Dressed sharply in a vest, tie and dress slacks, Greg Jennings looked more gubernatorial than athletic when he walked into the cozy confines of the Lake Valley Camp building at 24th and Cherry Streets.
Addressing a room full of students, that was exactly the point. Forget the Green Bay Packers. Forget the number 85.
"I'm just Greg," he said.
Greg was there, along with members of the Lake Valley Camp, the AFS-USA's Faces of America initiative and the Milwaukee-based Omanhene Cocoa Bean Company to introduce a program that will award two full scholarships to members of the Lake Valley Camp's Leadership Trainee program to study in Ghana, Africa (home of the Omanhene chocolate production facility) and a second location suggested by the AFS-USA.
Jennings and his self-titled foundation wanted to get involved in such a unique scholarship program to help children look, and learn, beyond their immediate surroundings.
"That's huge because a lot of these kids are coming from a background, a home and an environment where they think what they see is all that that is afforded to them," he said. "This gives them an opportunity to think outside the box and to actually put themselves outside that box."
The partnership with the Greg Jennings Foundation was an unexpected one for Omanhene founder and president Steve Wallace. He had traveled to Ghana in high school through AFS-USA and says the experience changed his life. He was looking for a way to give that experience to other young people and happened to meet Jennings and his wife, Nicole, who were also searching for a way to get young people to think outside of their own environment.
Lake Valley Camp, which counts 500 students ages 7 to 18 who lived in Milwaukee's underserved communities, was a perfect partner for the Greg Jennings Foundation and Omanhene's plan for the scholarship.
"When we were introduced to each other, it made sense," Wallace said of the group. "There is a global sensibility that is so critical to being successful in the 21st century and those that have it succeed and those that don't will be at a disadvantage.
"It came together surprisingly fast. Very fortuitous. It felt like all of a sudden all of the right people were in the room."
Scholarship recipients will be picked from this program, and the selection criteria includes being willing to engage a foreign culture and living abroad and empathy for others. Academic performance and a prior demonstration of community leadership will be equally weighed. A personal interview is also part of the process.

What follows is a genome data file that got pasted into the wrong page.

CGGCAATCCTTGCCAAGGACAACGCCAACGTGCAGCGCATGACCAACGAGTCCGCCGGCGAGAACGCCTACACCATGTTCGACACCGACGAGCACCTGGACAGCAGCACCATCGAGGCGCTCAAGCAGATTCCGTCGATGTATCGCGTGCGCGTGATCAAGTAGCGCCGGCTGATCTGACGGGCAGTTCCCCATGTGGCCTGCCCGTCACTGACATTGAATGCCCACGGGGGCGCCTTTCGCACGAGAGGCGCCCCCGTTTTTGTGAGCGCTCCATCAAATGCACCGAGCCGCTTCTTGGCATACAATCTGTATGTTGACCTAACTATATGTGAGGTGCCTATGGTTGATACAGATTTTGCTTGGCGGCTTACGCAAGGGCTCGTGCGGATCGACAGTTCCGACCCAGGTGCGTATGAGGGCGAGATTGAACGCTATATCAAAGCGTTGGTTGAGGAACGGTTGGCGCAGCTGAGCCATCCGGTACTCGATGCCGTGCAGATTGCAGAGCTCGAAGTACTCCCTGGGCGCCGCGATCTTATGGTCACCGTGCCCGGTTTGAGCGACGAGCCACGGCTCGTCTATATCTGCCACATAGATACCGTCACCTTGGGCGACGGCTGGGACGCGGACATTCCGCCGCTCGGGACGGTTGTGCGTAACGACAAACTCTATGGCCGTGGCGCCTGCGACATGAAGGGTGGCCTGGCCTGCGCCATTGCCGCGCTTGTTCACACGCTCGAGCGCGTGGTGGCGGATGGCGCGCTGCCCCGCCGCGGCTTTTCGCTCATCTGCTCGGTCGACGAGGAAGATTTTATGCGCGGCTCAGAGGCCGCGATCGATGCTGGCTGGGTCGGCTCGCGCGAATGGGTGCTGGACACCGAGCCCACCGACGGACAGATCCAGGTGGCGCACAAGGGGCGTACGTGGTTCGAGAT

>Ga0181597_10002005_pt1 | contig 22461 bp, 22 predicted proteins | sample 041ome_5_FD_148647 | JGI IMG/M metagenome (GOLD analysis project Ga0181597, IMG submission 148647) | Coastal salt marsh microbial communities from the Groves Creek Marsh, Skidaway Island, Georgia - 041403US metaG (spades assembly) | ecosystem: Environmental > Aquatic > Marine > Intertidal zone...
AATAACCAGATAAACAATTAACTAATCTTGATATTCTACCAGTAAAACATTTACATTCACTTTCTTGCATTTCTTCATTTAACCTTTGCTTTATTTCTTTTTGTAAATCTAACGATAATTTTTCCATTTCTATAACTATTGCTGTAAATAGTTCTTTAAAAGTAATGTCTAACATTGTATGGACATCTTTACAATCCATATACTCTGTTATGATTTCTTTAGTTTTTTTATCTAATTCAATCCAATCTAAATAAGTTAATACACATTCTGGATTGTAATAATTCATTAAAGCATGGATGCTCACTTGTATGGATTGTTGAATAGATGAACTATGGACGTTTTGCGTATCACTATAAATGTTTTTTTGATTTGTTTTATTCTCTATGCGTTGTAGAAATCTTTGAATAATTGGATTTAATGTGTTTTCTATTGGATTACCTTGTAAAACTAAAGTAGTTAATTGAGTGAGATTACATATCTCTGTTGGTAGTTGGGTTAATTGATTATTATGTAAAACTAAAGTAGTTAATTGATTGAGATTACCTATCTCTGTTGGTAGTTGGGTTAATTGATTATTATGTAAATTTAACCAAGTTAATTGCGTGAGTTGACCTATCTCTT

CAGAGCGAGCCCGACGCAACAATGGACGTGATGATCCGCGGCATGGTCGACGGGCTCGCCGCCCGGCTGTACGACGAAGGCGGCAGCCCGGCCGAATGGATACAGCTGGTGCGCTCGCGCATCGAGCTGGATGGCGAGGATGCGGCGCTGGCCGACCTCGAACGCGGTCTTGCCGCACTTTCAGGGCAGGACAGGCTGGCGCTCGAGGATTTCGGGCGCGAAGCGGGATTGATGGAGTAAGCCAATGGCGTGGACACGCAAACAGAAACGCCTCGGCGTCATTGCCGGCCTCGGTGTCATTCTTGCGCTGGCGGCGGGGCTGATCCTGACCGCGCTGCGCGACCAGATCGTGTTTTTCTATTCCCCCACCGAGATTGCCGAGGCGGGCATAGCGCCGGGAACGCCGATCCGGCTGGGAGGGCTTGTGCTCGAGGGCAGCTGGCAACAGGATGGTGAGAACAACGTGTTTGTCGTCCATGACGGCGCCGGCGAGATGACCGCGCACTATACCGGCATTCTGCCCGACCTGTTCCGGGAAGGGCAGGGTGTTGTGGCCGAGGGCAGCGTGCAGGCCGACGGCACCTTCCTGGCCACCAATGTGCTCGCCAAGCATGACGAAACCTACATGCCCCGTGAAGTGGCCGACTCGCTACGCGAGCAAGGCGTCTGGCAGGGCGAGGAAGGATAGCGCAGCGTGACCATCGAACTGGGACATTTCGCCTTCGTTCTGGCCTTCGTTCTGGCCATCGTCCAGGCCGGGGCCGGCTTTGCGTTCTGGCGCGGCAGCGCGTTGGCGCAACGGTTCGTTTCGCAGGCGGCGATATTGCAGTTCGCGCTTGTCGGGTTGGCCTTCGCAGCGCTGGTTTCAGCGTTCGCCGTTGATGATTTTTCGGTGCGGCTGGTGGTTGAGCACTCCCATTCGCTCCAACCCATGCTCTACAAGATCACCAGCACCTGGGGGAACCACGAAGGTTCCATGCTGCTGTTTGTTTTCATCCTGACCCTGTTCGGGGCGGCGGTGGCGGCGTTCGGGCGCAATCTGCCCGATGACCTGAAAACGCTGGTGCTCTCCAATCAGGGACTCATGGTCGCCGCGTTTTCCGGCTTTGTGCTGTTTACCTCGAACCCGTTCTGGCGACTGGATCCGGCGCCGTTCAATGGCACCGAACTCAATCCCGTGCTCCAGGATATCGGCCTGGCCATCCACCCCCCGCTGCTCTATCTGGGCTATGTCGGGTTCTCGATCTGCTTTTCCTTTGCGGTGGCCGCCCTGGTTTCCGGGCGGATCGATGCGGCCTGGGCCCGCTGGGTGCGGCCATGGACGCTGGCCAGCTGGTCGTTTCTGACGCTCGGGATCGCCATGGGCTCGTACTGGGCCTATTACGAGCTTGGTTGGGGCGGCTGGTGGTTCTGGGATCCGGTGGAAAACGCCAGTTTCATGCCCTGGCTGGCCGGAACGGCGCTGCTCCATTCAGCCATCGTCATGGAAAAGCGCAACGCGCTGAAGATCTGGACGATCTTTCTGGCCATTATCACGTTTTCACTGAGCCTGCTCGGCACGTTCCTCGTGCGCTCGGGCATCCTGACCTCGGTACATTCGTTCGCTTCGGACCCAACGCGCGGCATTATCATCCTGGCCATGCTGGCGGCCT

"I'm excited to be a part of what's taking place here today and in the future," Jennings said. "What we're trying to do is give kids an opportunity to think outside the box and to experience another culture and put themselves in a position to where they can grow even more by going somewhere they would probably never think they could make it."
Earlier in the day on Tuesday, Jennings made an appearance at the U.S. Cellular Arena in Downtown Milwaukee to speak to 4,000 students about Operation MOVE, part of First Lady Michelle Obama's Let's Move initiative. Jennings addressed the kids to emphasize the importance of exercise and nutrition.
For Jennings, connecting with the youth of Milwaukee has always been a focus of his since arriving in Green Bay in 2006.
"It's very important," he said. "Obviously it's the largest city in Wisconsin and it's a great, great place to start when you're trying to impact a culture, a group of kids and young people that are going to take over our world. With that being said, I think for me, being a player, being visible, having the platform that I have, I think it's great for us people – not just myself because I'm a player, but people of status, people of power, people that hold certain ranks and positions – to be touchable. Let the kids see how we experienced our success and how we got there.
"And that being an African-American male, it's doable. You can achieve your life-long goals. They're not far-fetched. They're not out of reach and there are people outside of your current household that are willing to step up to the plate and assist you into achieving those goals."
Jim Owczarski is an award-winning sports journalist and comes to Milwaukee by way of the Chicago Sun-Times Media Network.
A three-year Wisconsin resident who has considered Milwaukee a second home for the better part of seven years, he brings to the market experience covering nearly all major and college sports.
To this point in his career, he has been awarded six national Associated Press Sports Editors awards for investigative reporting, feature writing, breaking news and projects. He is also a four-time nominee for the prestigious Peter J. Lisagor Awards for Exemplary Journalism, presented by the Chicago Headline Club, and is a two-time winner for Best Sports Story. He has also won numerous other Illinois Press Association, Illinois Associated Press and Northern Illinois Newspaper Association awards.
Jim's career started in earnest as a North Central College (Naperville, Ill.) senior in 2002 when he received a Richter Fellowship to cover the Chicago White Sox in spring training. He was hired by the Naperville Sun in 2003 and moved on to the Aurora Beacon News in 2007 before joining OnMilwaukee.com.
In that time, he has covered the events, news and personalities that make up the PGA Tour, LPGA Tour, Major League Baseball, the National Football League, the National Hockey League, NCAA football, baseball and men's and women's basketball as well as boxing, mixed martial arts and various U.S. Olympic teams.
Golf aficionados who venture into Illinois have also read Jim in GOLF Chicago Magazine as well as the Chicago District Golfer and Illinois Golfer magazines.